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Capt. Joe Desha was born in Harrison County. Ky.. May 22, 1833, and died May 8, 1902. He raised the first company in Kentucky for the Confederacy that was raised in thai "neutral" State. They went by the L. and N. railroad to Nashville, from there to Virginia and became a part of the First Kentucky Regiment. In an engagement at Dranesville, Va., he was severely wounded in the shoulder, his left arm crushed below the elbow, rendering it almost useless the rest of his life; but the most remarkable of his many wounds was one in the head at Murfreesboro by a cannon ball, which left him apparently dead. While being carried from the field as dead he sat upright on the litter, and said: "What does this mean, boys? What's the matter?" Some of his men about him cried with joy. and said: "Captain, we thought you were dead." He stood up and felt of himself, and said, "I am all right, I believe," and went back to the line.
Afterwards, while in Richmond and passing the residence of President Davis, the President and his private secretary, Col. William Preston Johnston, saw the officer, and the latter mentioned that it was Captain Desha, of Kentucky, when the President said : "Call him back ; T want to see him." He was introduced to President Davis, who said: "Captain, I wanted to see the only man ever struck in the head with a cannon ball and not killed." The President asked him about the effects of it, and he replied: "I believe about the only bad effects I sustained by it was the loss of a fine pistol dropped from my belt when the boys were carrying me off the field." Mr. Davis excused himself for a few minutes, and returned with a new pistol in his hand, and said: "Captain, allow me to make you a present of this pistol in the place of the one you lost."
Another account of his wound by a cannon ball and the pistol, furnished by his widow, is that he became semiconscious, and asked the men what they were doing. They replied : "One of the men is wounded. Captain." "O yes, that was Curd." After a pause of a few moments, they moved on again. He became conscious of their motion, and asked them what they were doing. Then they said : "Captain, you are wounded." He turned off the stretcher, and asked, "Where?" feeling his arms and legs. One of them said sadly: "It is your head." He then put his hand up and felt it. and said: "Yes, there's blood." He tied a handkerchief around it and went back into action.
Here is another story about Captain Desha, from the official records.
Statement of Colonel Boone, Twenty-eighth Kentucky Volunteers.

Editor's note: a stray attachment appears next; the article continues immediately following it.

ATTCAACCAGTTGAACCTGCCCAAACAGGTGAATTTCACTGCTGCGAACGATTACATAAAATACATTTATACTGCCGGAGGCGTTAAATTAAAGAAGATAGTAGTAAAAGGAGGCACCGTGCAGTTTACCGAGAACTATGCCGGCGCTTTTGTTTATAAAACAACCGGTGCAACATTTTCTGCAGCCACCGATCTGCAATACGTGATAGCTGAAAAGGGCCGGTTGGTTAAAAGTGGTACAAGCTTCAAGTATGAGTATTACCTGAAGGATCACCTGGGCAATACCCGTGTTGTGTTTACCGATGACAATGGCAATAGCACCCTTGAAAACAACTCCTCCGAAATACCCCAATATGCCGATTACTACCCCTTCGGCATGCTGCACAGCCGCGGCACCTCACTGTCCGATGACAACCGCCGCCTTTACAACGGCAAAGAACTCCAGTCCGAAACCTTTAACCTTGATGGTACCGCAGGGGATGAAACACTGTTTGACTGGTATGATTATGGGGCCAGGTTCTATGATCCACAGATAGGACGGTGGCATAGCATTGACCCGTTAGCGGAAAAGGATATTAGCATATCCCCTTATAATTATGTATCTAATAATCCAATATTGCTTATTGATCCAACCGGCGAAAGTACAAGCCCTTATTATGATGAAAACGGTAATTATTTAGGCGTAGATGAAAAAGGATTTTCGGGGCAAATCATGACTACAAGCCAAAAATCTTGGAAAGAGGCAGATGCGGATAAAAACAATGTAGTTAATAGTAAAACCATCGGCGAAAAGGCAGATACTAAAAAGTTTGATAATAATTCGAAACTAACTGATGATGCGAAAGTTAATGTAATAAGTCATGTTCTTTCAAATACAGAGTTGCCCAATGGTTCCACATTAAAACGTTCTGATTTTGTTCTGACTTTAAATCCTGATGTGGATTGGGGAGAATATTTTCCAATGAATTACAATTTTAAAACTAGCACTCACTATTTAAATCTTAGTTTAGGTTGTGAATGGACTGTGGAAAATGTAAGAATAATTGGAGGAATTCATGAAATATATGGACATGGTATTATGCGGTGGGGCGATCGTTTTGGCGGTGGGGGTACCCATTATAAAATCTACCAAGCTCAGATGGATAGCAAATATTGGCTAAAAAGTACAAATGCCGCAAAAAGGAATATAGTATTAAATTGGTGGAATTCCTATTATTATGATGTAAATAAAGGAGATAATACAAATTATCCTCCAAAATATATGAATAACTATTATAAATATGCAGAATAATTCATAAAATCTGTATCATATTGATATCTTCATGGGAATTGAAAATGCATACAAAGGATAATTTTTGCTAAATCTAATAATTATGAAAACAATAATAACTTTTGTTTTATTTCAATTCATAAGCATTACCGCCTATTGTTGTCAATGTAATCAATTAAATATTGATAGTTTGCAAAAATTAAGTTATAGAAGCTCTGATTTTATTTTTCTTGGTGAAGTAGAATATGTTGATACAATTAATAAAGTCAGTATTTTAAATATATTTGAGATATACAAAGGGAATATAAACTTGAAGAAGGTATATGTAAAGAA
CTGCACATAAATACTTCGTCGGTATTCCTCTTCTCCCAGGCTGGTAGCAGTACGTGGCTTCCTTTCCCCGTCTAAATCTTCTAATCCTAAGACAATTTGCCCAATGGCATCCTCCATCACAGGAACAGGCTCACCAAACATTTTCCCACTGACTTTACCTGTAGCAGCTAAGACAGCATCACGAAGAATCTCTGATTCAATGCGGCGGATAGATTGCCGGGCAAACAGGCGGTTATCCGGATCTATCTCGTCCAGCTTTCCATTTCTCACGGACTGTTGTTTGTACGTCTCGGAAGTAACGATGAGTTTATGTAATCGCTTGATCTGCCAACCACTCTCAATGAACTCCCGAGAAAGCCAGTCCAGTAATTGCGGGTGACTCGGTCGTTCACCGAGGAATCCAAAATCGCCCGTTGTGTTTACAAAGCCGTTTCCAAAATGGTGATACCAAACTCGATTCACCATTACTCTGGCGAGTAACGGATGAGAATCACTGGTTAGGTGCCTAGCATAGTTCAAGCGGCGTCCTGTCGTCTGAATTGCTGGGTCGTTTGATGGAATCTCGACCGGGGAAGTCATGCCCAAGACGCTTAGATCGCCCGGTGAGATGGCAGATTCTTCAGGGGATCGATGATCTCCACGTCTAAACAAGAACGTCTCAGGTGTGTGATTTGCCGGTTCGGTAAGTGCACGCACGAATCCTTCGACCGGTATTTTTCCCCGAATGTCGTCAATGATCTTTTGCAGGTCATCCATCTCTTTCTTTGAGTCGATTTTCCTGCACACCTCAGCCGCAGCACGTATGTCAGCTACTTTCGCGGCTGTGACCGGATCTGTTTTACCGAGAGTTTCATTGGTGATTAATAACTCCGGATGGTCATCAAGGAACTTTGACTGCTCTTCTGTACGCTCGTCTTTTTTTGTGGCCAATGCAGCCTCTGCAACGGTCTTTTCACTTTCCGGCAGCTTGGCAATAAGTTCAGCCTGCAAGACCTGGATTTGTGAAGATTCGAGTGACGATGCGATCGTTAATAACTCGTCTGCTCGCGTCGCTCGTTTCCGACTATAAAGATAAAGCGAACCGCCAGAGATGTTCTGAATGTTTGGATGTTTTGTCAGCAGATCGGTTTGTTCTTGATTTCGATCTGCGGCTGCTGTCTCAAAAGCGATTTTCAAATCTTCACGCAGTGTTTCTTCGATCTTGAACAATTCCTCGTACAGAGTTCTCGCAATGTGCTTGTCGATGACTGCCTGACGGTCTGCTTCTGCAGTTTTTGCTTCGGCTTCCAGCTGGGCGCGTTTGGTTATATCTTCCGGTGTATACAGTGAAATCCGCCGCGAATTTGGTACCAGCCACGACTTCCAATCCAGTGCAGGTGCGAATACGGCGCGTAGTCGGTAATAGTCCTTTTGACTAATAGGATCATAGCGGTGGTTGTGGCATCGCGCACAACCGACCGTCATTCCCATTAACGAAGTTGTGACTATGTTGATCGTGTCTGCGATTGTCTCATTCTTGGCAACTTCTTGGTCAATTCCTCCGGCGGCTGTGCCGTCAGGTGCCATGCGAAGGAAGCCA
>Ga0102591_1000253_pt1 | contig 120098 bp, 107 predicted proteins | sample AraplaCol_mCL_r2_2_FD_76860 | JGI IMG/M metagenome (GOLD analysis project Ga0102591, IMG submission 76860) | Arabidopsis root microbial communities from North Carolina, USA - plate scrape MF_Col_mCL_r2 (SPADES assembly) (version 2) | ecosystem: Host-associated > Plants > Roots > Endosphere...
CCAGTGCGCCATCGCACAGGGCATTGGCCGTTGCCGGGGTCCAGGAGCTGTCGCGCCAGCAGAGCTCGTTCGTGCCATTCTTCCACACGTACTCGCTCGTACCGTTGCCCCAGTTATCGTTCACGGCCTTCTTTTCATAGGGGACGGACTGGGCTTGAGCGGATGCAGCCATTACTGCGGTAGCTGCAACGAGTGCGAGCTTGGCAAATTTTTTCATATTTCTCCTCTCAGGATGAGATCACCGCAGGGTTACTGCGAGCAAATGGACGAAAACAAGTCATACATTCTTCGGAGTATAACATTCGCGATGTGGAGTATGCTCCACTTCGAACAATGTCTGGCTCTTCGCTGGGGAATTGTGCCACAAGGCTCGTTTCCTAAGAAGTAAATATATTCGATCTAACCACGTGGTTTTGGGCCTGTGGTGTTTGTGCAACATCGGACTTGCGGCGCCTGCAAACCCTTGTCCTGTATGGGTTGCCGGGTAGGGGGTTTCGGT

I occupied the time, after sending out the two companies above mentioned, in visiting the infantry pickets, to see that all were on the alert until 2 o'clock at night, and found them all at their posts doing their duty, and I cautioned them to extra vigilance. I then went to my hotel, where my wife was dangerously ill, and spent about an hour and a half there. I then adjusted my pistol, and just as I was starting out to make my final tour of the pickets I heard a knock at my door and supposed it was some of my pickets, as I had told those nearest where to find me if anything occurred. On opening the door some 20 men were seen, about a dozen of them presenting their revolvers at me and demanded my immediate surrender. Their pistols were cocked and the men much excited, apparently being afraid of shots from my pickets. I endeavored to gain time in parley, hoping my pickets would take the alarm and come up. On my asking by what authority their demand was made one of them stated that he was Captain Desha, of Brigadier General John Morgan's cavalry; that I was completely in their power, as my camp was surrounded by 1,200 cavalry, and demanded the surrender of myself and camp. I told them that I didn't believe it, and that I would never surrender my camp. They then demanded the immediate surrender of my person. I told them I would surrender my person if they would state the terms and I liked them. They replied, "As a prisoner of war, with the privilege of an immediate parole." I replied, "On these terms I will surrender." They then took my pistol and hurried me away in the direction of the court-house, where they said 2 of my pickets were found asleep. Morgan's whole force then filled the town and were eager to go to the camp. Morgan's adjutant-general came to me as soon as the greater portion had passed toward the camp (the men were going as fast as they could) and called on me to surrender my camp. I replied I had no command, as I had surrendered personally to Captain Desha. They threatened to shoot me if I did not surrender the command. I told them I could not and would not; that no one could do it but Captain Hughes, the senior officer at the camp. Captain Desha commanded them to desist; that I had surrendered as a prisoner of war to him, and that I should not be shot.